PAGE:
An alternative to a Realtor, you can have an actual appraiser appraise your home, but at $400 or so an appraisal, a Realtor is probably a lot cheaper (I’ll do them for free).
Killeen, Temple, Harker Heights, Belton, Nolanville
Copperas Cove, Gatesville
Tax Assessments Don’t Equal Your Home’s Value
Contrary to Realtor myths, the tax appraiser actually has access to the Fort Hood MLS. The tax appraiser was fair and using real sales date, but one of my main takeaways was to reinforce that the tax value is not equal to your home’s actual market value. For example, I managed to get my tax assessment reduced by over $10,000, and yet it is still $10,000 more than what I know I could get for my home (and I’m a really good Realtor!)
The tax assessment is especially suspect if the appraiser is using builder sales for comps. My tax appraiser did say resale is preferred, but in my case, every comp was a builder sale. Builders can get about $20,000 more than equivalent non-builder homes in the same neighborhood.
The tax assessment is also based on the previous calendar year. So, as recently as this month (May, 2017), the most recent tax assessed values in BellCAD were based on sales from 2015. So the tax assessment is usually very dated.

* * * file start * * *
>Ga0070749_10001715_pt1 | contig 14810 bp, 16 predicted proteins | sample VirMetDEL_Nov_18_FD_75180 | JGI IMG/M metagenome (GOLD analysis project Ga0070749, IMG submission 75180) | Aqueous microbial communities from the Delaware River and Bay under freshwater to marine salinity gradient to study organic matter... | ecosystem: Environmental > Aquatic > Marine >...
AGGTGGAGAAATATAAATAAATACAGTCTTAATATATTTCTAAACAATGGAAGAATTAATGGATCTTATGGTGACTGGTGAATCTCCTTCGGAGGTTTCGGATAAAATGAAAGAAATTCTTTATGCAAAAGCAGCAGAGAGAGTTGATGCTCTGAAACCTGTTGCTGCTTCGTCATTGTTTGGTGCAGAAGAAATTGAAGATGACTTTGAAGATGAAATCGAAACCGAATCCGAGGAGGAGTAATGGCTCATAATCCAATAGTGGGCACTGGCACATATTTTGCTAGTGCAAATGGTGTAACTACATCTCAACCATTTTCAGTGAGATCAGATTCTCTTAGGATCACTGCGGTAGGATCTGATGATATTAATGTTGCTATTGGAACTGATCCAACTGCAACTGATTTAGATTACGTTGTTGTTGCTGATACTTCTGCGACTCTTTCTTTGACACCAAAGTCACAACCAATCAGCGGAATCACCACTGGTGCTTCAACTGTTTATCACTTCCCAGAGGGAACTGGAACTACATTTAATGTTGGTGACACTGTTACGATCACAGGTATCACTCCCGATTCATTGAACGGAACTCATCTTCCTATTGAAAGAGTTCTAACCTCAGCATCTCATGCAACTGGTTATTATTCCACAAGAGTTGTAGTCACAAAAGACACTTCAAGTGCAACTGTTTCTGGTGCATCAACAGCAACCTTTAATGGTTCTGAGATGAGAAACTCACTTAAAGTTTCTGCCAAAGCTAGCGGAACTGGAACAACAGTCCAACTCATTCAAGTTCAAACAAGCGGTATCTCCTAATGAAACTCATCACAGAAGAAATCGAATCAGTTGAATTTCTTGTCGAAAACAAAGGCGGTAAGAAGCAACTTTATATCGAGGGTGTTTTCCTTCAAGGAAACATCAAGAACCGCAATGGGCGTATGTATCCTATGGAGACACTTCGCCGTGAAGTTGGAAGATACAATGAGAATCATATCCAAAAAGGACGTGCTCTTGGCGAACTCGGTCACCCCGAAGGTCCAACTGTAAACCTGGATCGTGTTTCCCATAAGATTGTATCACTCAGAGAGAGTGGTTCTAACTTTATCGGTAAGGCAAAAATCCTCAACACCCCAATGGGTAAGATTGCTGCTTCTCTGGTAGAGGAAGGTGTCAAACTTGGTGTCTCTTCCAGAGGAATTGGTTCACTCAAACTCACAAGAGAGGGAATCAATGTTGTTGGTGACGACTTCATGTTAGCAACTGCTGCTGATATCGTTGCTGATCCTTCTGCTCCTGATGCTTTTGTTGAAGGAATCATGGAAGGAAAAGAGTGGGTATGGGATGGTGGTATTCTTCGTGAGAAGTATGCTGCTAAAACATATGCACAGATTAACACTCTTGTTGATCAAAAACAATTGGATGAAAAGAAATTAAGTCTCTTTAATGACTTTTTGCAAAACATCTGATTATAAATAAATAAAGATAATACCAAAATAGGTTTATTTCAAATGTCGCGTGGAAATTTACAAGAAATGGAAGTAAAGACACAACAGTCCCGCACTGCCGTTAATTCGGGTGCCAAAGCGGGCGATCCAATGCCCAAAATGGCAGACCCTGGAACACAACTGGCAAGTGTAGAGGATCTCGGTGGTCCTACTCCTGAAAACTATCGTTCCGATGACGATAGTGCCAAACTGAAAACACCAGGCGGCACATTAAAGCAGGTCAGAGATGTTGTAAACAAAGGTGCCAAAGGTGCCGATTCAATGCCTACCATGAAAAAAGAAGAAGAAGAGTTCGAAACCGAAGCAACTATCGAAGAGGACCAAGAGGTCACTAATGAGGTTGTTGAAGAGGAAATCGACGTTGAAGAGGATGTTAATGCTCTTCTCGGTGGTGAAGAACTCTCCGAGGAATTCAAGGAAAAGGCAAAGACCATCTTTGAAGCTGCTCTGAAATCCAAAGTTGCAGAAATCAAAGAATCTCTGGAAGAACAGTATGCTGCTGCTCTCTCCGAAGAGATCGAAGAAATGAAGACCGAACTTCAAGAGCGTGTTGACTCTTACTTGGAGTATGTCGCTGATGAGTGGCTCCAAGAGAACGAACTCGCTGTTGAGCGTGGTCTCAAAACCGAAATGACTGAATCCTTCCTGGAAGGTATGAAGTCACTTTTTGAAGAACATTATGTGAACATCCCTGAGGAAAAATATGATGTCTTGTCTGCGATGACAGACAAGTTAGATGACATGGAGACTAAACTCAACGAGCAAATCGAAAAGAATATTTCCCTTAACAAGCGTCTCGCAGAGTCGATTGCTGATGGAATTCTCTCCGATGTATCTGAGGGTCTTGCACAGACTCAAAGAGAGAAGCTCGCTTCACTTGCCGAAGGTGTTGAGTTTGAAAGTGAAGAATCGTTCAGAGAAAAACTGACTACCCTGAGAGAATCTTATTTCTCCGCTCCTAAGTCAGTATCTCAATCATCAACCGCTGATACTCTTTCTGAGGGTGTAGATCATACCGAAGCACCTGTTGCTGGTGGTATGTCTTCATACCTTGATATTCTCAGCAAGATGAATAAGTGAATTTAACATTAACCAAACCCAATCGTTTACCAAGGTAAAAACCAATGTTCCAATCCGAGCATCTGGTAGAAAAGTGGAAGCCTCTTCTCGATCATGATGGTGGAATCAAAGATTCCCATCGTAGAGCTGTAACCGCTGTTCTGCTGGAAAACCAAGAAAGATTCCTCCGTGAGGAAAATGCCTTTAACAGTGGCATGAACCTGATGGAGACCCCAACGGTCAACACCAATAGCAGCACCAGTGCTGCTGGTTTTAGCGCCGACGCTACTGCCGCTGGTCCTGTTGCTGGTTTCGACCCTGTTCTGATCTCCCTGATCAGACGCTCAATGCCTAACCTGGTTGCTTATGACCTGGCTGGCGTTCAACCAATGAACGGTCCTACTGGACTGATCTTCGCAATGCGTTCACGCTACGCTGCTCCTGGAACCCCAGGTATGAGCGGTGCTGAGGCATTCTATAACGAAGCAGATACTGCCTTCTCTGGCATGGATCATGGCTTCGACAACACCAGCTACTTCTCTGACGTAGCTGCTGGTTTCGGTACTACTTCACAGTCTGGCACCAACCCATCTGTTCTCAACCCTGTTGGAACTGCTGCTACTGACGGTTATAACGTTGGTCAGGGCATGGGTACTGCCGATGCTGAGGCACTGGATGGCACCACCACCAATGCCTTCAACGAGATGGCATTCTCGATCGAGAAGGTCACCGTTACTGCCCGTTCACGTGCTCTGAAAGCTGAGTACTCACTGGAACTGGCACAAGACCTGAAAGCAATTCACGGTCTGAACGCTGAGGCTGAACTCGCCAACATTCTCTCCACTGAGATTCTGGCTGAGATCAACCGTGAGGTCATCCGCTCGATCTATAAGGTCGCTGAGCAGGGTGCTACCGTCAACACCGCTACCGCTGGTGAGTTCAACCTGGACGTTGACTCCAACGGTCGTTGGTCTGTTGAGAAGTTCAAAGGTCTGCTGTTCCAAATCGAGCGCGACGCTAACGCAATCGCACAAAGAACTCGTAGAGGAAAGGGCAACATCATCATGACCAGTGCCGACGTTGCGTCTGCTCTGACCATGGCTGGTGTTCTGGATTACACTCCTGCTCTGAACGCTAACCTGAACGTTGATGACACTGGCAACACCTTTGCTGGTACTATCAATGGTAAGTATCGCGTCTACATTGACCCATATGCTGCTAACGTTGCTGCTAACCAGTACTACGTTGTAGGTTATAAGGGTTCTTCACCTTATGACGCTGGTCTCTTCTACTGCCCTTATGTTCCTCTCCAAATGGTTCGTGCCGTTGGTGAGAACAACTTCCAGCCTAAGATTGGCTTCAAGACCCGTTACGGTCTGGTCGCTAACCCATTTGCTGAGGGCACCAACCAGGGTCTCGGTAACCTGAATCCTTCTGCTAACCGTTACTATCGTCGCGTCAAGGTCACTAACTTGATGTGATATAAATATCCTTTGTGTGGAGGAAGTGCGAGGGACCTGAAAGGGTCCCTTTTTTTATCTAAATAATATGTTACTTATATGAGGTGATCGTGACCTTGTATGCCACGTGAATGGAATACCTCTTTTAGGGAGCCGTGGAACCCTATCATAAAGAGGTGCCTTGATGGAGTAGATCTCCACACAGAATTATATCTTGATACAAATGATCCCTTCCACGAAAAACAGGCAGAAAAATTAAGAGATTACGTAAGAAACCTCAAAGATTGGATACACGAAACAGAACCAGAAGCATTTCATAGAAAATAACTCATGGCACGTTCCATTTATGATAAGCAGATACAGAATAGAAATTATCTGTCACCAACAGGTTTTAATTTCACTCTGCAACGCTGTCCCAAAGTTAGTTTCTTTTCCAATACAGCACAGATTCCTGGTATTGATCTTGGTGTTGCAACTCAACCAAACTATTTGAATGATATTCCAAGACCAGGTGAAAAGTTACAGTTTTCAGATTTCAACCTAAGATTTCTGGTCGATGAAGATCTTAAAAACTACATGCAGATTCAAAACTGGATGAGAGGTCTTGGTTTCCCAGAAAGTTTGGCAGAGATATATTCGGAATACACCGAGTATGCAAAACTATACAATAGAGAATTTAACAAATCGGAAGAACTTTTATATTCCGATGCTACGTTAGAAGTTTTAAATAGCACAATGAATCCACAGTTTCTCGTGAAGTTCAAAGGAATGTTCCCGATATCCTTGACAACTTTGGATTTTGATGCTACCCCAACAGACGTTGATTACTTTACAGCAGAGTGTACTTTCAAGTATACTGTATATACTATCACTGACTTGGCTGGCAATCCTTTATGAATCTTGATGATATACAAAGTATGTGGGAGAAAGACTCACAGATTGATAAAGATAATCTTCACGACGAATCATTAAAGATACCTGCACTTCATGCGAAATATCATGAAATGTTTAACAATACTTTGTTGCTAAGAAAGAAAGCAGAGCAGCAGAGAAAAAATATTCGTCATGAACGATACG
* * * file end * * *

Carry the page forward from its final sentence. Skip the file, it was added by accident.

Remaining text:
Of course, tax assessments also can’t take into account the condition of your home and how it might impact the price.
If you would like to determine your home’s market value and see if appealing your tax assessment makes sense for you, contact me with your name, phone number, email, and address. I can quickly get you sales data from our MLS for free. Remember the deadline to appeal is May 31st!
The deadline to appeal is May 31st!
I won’t need as much information about your home as I would with a normal seller home valuation, (I won’t have to see it in person, for example) to come up with sales that may be useful in challenging your tax assessment.
[text-blocks id=”2276″ slug=”blog-post-signature”]